Cartaux - engraver

Started by africancoins, March 21, 2010, 01:43:10 AM

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redwine

Ding Dong!  ;D

Always willing to trade.  See my profile for areas of interest.

redwine

Here are another 13 for you, my lucky number!  8)
I finally got my PHD  ;)
ZZ are top! ;D
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malj1

A nice selection of these consommer pieces.

I have noticed that many of these pieces are duplicated for the British market, the obverse staying the same but with the reverse legend replaced with "To Be Spent in the House" and bearing the denomination 1d or 2d in the centre. Many still bear the French mintmarks of course.

I have a selection of these shown here. This shows that a great number of the French slot machines were installed in British public houses.
Malcolm
Have a look at  my tokens and my banknotes.

redwine

You've got some crackers there Mal 8)
I particularly like the elephant  ;D  And the signal lamp, bridge, boar.....................  ;D
It would be nice to find an exact copy with different reverse................................
Always willing to trade.  See my profile for areas of interest.

redwine

Here's a link to a great French site with loads of 'a consommer'
http://multicollec.net/1-mo-h/1h49
I'll have a scan some time but I haven't got much computer time today  :'(
Always willing to trade.  See my profile for areas of interest.

malj1

Quote from: redwine on December 04, 2013, 06:50:39 AM
I particularly like the elephant  ;D  And the signal lamp, bridge, boar.....................  ;D
It would be nice to find an exact copy with different reverse................................

This pair are almost exact...
Malcolm
Have a look at  my tokens and my banknotes.

redwine

Quote from: malj1 on December 04, 2013, 10:50:30 AM
This pair are almost exact...

Very close!
Interesting that DEPOSE is skew whiff on the British piece  8)
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malj1

That DEPOSE seems to be upside-down or back-to-front, or both, on many pieces - I can't imagine how they do this!  ???

I would have expected one stock tool to make the complete word each time.  ::)
Malcolm
Have a look at  my tokens and my banknotes.

Figleaf

I wonder if the upside-down DÉPOSÉ might mean something like: to be exported, not to be sold in the Paris shop. Shop staff could be told: if you can read it, fine. If it's upside down, don't sell it. That way, they didn't need to turn the token around. Mnemonic support: a ship flying its flag upside down is in trouble - common knowledge at the time.

Suppose you sell a token to Britain, where its value will be 3 d. Suppose that would be 20 centimes and you set the price in France at 22 centimes, just to be sure. Now the franc rises in value and 3 d equals 25 centimes. Enterprising spirits would buy up the stock in Paris and use it to defraud the British client. Not good business, so either you keep an eye on exchange rates all the time and remember which of your foreign clients uses your tokens for what value or you simply don't sell exported tokens in the shop.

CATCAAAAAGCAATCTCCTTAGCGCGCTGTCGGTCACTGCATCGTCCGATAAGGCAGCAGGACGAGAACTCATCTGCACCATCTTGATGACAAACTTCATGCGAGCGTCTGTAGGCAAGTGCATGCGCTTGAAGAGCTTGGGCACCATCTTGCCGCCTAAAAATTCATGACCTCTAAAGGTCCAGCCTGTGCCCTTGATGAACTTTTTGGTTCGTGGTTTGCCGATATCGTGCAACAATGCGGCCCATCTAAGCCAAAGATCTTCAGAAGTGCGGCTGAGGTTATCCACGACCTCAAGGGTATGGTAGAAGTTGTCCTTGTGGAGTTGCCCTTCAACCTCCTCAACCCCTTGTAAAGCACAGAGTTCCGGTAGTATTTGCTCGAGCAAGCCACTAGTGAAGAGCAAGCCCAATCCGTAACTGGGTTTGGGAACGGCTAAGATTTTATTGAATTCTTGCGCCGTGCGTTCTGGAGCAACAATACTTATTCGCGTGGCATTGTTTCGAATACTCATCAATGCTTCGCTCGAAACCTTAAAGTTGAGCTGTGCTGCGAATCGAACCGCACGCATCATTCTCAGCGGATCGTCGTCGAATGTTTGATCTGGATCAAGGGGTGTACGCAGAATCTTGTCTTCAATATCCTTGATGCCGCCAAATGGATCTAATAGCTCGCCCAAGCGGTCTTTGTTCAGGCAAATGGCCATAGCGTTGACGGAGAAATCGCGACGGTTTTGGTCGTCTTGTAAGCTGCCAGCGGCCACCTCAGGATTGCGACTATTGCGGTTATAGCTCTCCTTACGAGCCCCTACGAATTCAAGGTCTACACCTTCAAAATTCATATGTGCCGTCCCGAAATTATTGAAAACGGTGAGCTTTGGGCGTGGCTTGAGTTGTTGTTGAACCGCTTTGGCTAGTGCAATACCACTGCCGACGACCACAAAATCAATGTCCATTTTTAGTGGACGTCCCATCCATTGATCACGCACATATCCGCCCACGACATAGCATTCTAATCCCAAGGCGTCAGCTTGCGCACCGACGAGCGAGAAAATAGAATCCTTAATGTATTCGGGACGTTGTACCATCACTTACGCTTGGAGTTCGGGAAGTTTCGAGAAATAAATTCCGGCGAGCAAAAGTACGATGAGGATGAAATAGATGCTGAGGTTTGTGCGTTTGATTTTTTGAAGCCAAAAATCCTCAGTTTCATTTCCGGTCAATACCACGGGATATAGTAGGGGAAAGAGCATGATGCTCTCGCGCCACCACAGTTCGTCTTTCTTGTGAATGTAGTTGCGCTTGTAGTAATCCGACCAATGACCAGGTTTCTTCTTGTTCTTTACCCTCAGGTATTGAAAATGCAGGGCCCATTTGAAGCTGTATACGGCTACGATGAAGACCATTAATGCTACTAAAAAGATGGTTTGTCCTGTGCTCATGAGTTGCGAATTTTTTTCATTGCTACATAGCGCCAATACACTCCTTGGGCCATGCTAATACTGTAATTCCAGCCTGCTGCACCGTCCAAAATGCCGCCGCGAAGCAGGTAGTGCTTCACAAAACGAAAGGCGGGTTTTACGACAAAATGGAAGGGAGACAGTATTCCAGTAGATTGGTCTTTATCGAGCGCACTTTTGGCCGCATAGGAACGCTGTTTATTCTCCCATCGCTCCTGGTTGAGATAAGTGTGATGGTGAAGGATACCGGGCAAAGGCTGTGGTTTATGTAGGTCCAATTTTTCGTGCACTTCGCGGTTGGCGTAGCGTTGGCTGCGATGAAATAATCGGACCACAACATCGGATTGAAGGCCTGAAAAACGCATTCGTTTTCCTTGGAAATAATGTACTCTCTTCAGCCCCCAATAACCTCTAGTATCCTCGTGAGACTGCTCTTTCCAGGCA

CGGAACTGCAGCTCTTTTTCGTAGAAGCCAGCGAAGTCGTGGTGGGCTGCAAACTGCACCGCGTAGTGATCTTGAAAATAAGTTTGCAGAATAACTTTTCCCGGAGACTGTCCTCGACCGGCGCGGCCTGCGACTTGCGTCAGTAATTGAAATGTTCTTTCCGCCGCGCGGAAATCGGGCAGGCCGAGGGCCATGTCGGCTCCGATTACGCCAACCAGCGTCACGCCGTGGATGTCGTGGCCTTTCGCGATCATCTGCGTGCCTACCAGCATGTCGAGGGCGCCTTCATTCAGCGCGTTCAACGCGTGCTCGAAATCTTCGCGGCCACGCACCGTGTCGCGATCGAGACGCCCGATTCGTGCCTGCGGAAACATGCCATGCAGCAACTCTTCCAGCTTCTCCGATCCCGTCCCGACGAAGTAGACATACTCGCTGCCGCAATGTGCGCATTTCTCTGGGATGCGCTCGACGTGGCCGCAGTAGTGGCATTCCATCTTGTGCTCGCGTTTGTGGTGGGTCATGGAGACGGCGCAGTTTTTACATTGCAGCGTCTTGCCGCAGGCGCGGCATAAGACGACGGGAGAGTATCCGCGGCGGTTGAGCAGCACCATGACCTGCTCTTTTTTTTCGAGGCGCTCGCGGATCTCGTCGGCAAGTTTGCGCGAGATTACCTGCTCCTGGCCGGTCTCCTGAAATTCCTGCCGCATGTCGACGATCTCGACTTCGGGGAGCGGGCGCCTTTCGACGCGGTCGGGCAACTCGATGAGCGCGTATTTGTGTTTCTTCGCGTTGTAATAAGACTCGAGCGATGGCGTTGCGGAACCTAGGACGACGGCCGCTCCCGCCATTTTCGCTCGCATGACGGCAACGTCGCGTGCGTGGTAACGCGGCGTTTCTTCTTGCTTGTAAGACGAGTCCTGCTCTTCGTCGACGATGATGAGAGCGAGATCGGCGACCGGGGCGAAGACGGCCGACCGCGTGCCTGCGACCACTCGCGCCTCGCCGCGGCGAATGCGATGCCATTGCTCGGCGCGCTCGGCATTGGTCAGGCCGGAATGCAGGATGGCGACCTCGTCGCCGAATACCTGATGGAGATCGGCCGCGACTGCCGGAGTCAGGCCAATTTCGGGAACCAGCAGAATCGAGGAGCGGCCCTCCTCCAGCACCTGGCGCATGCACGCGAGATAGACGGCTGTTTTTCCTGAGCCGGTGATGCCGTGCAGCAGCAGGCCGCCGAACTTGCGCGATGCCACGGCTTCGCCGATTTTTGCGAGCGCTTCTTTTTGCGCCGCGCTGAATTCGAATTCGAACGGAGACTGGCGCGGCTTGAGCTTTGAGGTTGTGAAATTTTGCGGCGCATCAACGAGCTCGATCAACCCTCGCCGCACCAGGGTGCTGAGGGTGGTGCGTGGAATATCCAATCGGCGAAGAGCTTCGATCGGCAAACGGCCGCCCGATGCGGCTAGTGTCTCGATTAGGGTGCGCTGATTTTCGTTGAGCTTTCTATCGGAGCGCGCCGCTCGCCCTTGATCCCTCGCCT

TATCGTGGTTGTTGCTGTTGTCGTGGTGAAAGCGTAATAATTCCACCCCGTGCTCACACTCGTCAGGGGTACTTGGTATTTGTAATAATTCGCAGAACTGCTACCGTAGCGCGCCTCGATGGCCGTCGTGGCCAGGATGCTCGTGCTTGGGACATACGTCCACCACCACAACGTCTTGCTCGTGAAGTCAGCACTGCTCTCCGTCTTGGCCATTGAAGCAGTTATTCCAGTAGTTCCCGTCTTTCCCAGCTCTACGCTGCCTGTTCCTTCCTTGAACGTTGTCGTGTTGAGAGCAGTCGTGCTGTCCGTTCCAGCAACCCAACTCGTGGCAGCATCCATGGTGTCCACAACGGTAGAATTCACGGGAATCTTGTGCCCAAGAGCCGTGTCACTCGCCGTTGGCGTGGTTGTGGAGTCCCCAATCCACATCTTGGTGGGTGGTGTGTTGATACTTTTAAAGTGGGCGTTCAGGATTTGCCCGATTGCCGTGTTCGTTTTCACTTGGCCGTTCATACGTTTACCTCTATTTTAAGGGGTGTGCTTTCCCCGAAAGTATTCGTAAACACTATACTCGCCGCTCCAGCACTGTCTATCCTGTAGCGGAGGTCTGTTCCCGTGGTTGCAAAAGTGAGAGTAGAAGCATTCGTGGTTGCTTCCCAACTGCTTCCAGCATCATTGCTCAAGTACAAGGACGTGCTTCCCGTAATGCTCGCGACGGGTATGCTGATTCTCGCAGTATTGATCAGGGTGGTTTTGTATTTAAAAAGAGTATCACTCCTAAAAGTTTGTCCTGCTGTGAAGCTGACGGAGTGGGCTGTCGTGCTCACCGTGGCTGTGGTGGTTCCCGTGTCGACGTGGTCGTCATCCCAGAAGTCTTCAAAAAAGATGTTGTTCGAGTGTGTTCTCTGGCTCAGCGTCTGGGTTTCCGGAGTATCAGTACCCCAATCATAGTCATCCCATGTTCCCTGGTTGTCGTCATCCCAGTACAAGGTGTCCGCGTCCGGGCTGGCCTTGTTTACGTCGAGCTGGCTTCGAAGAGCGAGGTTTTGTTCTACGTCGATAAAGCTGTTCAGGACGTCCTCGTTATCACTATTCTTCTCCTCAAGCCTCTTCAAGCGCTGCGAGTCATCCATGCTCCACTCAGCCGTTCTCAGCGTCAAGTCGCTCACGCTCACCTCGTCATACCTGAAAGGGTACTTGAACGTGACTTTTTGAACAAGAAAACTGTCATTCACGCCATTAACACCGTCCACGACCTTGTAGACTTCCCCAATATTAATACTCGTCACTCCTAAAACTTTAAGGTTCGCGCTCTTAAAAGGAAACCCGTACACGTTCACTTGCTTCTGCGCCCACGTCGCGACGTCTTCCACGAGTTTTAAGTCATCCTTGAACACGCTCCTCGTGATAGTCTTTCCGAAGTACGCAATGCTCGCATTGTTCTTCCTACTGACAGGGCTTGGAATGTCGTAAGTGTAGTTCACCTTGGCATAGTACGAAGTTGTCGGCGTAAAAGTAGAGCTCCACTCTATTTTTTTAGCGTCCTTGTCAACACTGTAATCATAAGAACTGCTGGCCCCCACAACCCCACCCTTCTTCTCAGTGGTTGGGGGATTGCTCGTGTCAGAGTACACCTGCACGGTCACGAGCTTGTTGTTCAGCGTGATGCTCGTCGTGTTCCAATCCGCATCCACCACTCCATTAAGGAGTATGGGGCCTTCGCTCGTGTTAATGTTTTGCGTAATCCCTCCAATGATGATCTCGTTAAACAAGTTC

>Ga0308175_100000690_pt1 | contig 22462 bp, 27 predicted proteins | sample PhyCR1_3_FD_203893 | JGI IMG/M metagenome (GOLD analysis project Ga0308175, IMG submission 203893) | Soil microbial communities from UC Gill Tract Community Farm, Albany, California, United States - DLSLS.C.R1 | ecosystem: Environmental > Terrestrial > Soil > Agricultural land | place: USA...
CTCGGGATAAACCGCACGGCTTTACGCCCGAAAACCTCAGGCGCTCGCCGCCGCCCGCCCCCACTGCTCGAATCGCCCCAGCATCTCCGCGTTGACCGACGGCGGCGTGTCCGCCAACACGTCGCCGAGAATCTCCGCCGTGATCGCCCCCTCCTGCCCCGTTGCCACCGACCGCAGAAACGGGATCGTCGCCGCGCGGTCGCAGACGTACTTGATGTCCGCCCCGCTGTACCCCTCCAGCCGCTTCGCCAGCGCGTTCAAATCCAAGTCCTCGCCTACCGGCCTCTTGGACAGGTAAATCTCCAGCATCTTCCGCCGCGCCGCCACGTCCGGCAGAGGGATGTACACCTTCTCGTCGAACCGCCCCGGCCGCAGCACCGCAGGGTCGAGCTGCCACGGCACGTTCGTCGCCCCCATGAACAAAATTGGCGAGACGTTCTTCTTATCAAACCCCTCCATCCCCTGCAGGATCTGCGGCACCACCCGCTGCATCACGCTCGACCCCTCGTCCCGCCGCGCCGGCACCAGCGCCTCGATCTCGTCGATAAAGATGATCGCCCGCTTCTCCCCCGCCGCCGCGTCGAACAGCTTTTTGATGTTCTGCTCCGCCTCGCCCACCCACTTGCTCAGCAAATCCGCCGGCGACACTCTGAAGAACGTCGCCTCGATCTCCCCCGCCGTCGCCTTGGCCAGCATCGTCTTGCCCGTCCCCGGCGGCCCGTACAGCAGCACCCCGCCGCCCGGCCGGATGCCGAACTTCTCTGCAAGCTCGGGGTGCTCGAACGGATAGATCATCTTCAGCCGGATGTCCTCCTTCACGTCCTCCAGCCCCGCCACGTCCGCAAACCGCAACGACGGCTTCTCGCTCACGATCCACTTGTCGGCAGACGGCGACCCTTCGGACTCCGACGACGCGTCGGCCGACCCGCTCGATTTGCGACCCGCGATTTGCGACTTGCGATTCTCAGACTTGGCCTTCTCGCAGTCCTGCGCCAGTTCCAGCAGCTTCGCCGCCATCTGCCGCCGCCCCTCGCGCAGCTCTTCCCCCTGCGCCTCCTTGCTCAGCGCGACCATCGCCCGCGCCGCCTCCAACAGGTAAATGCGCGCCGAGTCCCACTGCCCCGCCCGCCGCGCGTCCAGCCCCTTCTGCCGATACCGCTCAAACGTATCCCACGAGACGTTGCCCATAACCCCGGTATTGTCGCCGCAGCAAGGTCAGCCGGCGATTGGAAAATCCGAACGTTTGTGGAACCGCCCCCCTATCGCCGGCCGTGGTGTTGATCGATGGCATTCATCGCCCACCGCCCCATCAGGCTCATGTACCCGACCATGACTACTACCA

Peter
An unidentified coin is a piece of metal. An identified coin is a piece of history.

redwine

Always willing to trade.  See my profile for areas of interest.

malj1

Quote from: redwine on December 04, 2013, 06:50:39 AM
You've got some crackers there Mal 8)
I particularly like the elephant ;D  And the signal lamp, bridge, boar.....................  ;D
It would be nice to find an exact copy with different reverse................................

The elephant again...



And now the French consommer variety...  a real cracker!  :o

Malcolm
Have a look at  my tokens and my banknotes.

redwine

Always willing to trade.  See my profile for areas of interest.

Figleaf

Quote from: malj1 on December 23, 2013, 09:34:26 PM
...but why the cut-out on the edge?

Maybe to keep it from being used as an official coin or more likely to ensure that official coins could not be used to operate the "juke box".

From wikipedia: Coin-operated music boxes and player pianos were the first forms of automated coin-operated musical devices. These instruments used paper rolls, metal disks, or metal cylinders to play a musical selection on the instrument, or instruments, enclosed within the device. In the 1890s these devices were joined by machines which used actual recordings instead of physical instruments. In 1890, Louis Glass and William S. Arnold invented the nickel-in-the-slot phonograph, the first of which was an Edison Class M Electric Phonograph retrofitted with a device patented under the name of Coin Actuated Attachment for Phonograph. The music was heard via one of four listening tubes.

Early designs, upon receiving a coin, unlocked the mechanism, allowing the listener to turn a crank which simultaneously wound the spring motor and placed the reproducer's stylus in the starting groove. Frequently exhibitors would equip many of these machines with listening tubes (acoustic headphones) and array them in "phonograph parlors" allowing the patron to select between multiple records, each played on its own machine. Some machines even contained carousels and other mechanisms for playing multiple records. Most machines were capable of holding only one musical selection, the automation coming from the ability to play that one selection at will.


Peter
An unidentified coin is a piece of metal. An identified coin is a piece of history.

redwine

More modern piece

O: LE FUSIL ELECTRIQUE A CIBLE / C.P
R: BREVET POUR LA FRANCE / CARTAUX PARIS / C.P
25mm
4.91g
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redwine

2.81g
19mm
Always willing to trade.  See my profile for areas of interest.